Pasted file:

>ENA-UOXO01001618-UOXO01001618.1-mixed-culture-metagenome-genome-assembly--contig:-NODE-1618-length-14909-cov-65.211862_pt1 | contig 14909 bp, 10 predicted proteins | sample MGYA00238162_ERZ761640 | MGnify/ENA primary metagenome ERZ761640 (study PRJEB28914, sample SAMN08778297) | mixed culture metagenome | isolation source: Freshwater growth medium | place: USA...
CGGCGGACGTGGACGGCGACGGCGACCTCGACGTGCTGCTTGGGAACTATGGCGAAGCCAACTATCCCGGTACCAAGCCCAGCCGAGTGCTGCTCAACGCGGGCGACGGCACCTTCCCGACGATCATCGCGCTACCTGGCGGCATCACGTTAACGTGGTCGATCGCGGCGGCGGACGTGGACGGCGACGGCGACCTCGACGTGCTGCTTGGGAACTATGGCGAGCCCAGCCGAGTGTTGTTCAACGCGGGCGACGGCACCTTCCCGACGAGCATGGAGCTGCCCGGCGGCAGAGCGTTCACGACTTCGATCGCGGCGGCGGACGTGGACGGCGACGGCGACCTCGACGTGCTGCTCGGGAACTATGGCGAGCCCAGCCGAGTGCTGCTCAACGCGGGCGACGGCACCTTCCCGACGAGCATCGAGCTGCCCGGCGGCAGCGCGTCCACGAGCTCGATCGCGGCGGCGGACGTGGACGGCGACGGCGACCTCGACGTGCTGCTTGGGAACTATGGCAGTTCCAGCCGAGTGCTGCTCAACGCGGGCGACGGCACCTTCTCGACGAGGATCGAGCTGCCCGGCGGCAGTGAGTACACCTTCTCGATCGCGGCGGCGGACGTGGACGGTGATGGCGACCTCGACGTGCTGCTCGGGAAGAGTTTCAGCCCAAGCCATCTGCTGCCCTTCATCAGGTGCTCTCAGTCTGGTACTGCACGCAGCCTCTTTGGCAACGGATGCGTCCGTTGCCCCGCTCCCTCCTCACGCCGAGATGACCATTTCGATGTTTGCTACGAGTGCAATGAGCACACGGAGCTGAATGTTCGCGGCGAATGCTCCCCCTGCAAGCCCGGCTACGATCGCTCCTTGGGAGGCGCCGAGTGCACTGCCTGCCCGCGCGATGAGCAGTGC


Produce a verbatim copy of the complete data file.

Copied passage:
>ENA-UOXO01001618-UOXO01001618.1-mixed-culture-metagenome-genome-assembly--contig:-NODE-1618-length-14909-cov-65.211862_pt1 | contig 14909 bp, 10 predicted proteins | sample MGYA00238162_ERZ761640 | MGnify/ENA primary metagenome ERZ761640 (study PRJEB28914, sample SAMN08778297) | mixed culture metagenome | isolation source: Freshwater growth medium | place: USA...
CGGCGGACGTGGACGGCGACGGCGACCTCGACGTGCTGCTTGGGAACTATGGCGAAGCCAACTATCCCGGTACCAAGCCCAGCCGAGTGCTGCTCAACGCGGGCGACGGCACCTTCCCGACGATCATCGCGCTACCTGGCGGCATCACGTTAACGTGGTCGATCGCGGCGGCGGACGTGGACGGCGACGGCGACCTCGACGTGCTGCTTGGGAACTATGGCGAGCCCAGCCGAGTGTTGTTCAACGCGGGCGACGGCACCTTCCCGACGAGCATGGAGCTGCCCGGCGGCAGAGCGTTCACGACTTCGATCGCGGCGGCGGACGTGGACGGCGACGGCGACCTCGACGTGCTGCTCGGGAACTATGGCGAGCCCAGCCGAGTGCTGCTCAACGCGGGCGACGGCACCTTCCCGACGAGCATCGAGCTGCCCGGCGGCAGCGCGTCCACGAGCTCGATCGCGGCGGCGGACGTGGACGGCGACGGCGACCTCGACGTGCTGCTTGGGAACTATGGCAGTTCCAGCCGAGTGCTGCTCAACGCGGGCGACGGCACCTTCTCGACGAGGATCGAGCTGCCCGGCGGCAGTGAGTACACCTTCTCGATCGCGGCGGCGGACGTGGACGGTGATGGCGACCTCGACGTGCTGCTCGGGAAGAGTTTCAGCCCAAGCCATCTGCTGCCCTTCATCAGGTGCTCTCAGTCTGGTACTGCACGCAGCCTCTTTGGCAACGGATGCGTCCGTTGCCCCGCTCCCTCCTCACGCCGAGATGACCATTTCGATGTTTGCTACGAGTGCAATGAGCACACGGAGCTGAATGTTCGCGGCGAATGCTCCCCCTGCAAGCCCGGCTACGATCGCTCCTTGGGAGGCGCCGAGTGCACTGCCTGCCCGCGCGATGAGCAGTGC